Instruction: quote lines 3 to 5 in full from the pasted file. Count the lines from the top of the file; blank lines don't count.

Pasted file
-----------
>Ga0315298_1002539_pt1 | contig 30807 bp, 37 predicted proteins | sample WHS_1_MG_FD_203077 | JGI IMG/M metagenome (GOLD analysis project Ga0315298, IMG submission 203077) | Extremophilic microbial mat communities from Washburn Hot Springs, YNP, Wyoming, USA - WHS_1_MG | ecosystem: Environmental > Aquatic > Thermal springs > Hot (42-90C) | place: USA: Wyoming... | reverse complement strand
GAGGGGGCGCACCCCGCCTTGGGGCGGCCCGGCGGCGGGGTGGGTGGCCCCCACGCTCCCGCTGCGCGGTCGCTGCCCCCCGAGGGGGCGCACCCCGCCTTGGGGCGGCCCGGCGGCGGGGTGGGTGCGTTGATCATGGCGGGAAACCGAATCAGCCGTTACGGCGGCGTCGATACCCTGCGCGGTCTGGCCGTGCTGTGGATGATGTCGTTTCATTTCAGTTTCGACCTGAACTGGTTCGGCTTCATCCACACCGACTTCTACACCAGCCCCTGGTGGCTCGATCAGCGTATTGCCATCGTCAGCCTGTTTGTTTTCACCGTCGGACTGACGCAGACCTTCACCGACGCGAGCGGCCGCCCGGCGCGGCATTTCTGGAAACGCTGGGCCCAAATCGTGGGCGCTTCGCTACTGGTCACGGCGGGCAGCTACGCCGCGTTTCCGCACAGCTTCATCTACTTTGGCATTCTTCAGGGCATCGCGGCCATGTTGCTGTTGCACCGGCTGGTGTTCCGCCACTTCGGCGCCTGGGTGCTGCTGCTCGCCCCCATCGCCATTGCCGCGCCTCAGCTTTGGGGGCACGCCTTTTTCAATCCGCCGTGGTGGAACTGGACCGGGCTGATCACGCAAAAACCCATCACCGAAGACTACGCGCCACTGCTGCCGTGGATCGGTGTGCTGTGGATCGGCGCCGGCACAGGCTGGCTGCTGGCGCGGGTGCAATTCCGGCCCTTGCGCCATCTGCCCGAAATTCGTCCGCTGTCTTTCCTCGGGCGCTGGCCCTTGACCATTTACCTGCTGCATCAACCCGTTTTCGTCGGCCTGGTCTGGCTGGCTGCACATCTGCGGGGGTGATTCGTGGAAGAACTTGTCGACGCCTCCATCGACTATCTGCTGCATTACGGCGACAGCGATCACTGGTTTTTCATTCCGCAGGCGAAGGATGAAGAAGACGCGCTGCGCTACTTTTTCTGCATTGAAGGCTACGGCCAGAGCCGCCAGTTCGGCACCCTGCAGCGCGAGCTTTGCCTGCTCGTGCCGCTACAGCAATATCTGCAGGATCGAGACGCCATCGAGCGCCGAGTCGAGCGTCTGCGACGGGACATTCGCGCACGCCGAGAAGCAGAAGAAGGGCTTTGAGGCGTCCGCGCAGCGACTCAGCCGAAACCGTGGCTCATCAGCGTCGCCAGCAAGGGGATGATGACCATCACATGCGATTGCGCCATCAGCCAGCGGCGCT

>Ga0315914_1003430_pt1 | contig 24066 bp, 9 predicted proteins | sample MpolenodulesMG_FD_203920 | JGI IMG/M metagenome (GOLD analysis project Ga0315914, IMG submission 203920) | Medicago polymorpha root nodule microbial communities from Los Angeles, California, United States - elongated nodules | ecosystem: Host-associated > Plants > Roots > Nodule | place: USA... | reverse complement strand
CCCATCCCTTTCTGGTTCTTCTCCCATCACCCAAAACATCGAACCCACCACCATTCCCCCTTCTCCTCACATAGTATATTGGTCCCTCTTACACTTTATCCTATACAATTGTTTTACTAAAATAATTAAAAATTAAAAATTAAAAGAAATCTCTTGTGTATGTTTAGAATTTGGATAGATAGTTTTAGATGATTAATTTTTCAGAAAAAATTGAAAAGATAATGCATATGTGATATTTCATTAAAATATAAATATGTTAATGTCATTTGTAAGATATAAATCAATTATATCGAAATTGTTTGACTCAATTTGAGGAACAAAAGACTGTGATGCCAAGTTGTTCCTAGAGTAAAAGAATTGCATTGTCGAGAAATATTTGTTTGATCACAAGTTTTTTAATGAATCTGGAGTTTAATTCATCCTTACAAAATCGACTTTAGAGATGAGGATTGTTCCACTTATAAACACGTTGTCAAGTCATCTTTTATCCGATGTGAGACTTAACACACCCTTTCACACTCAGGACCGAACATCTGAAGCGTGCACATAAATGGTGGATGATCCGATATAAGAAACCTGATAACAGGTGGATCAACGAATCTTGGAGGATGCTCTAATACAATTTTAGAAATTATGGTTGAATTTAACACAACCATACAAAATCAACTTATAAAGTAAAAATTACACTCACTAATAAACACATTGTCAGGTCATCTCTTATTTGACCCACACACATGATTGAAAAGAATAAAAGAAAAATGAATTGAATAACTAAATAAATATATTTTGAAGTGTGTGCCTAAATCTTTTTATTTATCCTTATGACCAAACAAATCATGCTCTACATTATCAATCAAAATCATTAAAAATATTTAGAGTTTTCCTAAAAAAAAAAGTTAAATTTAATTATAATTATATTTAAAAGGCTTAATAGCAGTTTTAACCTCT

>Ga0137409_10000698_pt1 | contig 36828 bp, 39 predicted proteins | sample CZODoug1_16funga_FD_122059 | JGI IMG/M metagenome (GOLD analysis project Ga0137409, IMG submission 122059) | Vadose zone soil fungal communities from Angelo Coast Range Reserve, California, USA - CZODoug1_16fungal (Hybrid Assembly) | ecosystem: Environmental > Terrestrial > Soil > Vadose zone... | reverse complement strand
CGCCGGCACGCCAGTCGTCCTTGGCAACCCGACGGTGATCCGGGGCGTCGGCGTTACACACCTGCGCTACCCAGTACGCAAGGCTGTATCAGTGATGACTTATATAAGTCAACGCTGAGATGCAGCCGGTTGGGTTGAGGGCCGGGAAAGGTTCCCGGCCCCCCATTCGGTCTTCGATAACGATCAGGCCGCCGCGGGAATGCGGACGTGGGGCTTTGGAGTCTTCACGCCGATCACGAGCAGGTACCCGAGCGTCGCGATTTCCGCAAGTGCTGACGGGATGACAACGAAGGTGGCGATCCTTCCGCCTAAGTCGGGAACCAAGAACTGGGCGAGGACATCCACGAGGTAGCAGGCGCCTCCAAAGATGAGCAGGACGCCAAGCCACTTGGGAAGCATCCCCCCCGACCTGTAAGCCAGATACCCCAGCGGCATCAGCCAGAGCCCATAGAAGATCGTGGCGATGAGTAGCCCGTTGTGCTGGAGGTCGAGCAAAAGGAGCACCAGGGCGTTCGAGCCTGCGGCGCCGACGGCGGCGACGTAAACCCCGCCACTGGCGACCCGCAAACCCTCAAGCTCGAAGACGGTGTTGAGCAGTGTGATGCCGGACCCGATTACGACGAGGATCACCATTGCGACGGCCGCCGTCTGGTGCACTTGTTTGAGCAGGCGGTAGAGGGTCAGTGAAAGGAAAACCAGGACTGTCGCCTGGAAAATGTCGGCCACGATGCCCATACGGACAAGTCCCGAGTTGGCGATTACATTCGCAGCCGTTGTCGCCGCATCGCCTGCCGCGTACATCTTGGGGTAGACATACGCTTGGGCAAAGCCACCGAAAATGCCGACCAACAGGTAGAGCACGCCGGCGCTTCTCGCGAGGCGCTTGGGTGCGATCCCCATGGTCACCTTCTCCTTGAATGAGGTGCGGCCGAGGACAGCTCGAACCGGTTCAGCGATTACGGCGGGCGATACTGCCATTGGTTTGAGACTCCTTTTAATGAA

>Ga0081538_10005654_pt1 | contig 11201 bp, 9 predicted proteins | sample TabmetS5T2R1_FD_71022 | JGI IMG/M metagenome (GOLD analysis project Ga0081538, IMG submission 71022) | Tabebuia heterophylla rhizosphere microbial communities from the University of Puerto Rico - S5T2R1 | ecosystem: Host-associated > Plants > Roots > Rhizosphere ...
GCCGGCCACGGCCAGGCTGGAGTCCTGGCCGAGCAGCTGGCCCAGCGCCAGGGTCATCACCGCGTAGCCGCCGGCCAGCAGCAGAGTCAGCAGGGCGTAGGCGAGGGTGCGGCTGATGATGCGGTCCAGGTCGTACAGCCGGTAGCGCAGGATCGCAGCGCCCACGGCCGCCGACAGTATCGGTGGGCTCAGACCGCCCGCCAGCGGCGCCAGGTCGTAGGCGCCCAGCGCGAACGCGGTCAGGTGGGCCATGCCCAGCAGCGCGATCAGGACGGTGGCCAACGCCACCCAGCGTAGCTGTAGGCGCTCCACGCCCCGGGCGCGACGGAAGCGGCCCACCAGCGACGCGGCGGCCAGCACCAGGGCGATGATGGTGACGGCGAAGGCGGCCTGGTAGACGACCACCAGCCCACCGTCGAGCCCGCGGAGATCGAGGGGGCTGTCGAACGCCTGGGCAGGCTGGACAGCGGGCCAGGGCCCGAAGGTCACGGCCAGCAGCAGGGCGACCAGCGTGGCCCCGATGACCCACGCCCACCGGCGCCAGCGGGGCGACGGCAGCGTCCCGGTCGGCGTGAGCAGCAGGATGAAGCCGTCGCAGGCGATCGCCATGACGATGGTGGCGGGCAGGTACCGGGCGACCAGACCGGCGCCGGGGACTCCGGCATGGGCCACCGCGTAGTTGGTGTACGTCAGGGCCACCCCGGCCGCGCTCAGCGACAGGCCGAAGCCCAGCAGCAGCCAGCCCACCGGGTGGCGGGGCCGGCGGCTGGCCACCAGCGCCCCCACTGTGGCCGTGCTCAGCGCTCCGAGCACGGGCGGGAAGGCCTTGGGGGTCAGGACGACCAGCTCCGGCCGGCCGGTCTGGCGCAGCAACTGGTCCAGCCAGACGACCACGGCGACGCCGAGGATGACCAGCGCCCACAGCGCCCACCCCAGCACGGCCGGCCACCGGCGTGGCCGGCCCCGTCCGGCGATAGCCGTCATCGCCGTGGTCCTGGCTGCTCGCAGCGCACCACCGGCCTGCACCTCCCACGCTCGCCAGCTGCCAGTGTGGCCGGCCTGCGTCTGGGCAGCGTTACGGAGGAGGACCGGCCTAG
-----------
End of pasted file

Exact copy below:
>Ga0315914_1003430_pt1 | contig 24066 bp, 9 predicted proteins | sample MpolenodulesMG_FD_203920 | JGI IMG/M metagenome (GOLD analysis project Ga0315914, IMG submission 203920) | Medicago polymorpha root nodule microbial communities from Los Angeles, California, United States - elongated nodules | ecosystem: Host-associated > Plants > Roots > Nodule | place: USA... | reverse complement strand
CCCATCCCTTTCTGGTTCTTCTCCCATCACCCAAAACATCGAACCCACCACCATTCCCCCTTCTCCTCACATAGTATATTGGTCCCTCTTACACTTTATCCTATACAATTGTTTTACTAAAATAATTAAAAATTAAAAATTAAAAGAAATCTCTTGTGTATGTTTAGAATTTGGATAGATAGTTTTAGATGATTAATTTTTCAGAAAAAATTGAAAAGATAATGCATATGTGATATTTCATTAAAATATAAATATGTTAATGTCATTTGTAAGATATAAATCAATTATATCGAAATTGTTTGACTCAATTTGAGGAACAAAAGACTGTGATGCCAAGTTGTTCCTAGAGTAAAAGAATTGCATTGTCGAGAAATATTTGTTTGATCACAAGTTTTTTAATGAATCTGGAGTTTAATTCATCCTTACAAAATCGACTTTAGAGATGAGGATTGTTCCACTTATAAACACGTTGTCAAGTCATCTTTTATCCGATGTGAGACTTAACACACCCTTTCACACTCAGGACCGAACATCTGAAGCGTGCACATAAATGGTGGATGATCCGATATAAGAAACCTGATAACAGGTGGATCAACGAATCTTGGAGGATGCTCTAATACAATTTTAGAAATTATGGTTGAATTTAACACAACCATACAAAATCAACTTATAAAGTAAAAATTACACTCACTAATAAACACATTGTCAGGTCATCTCTTATTTGACCCACACACATGATTGAAAAGAATAAAAGAAAAATGAATTGAATAACTAAATAAATATATTTTGAAGTGTGTGCCTAAATCTTTTTATTTATCCTTATGACCAAACAAATCATGCTCTACATTATCAATCAAAATCATTAAAAATATTTAGAGTTTTCCTAAAAAAAAAAGTTAAATTTAATTATAATTATATTTAAAAGGCTTAATAGCAGTTTTAACCTCT

>Ga0137409_10000698_pt1 | contig 36828 bp, 39 predicted proteins | sample CZODoug1_16funga_FD_122059 | JGI IMG/M metagenome (GOLD analysis project Ga0137409, IMG submission 122059) | Vadose zone soil fungal communities from Angelo Coast Range Reserve, California, USA - CZODoug1_16fungal (Hybrid Assembly) | ecosystem: Environmental > Terrestrial > Soil > Vadose zone... | reverse complement strand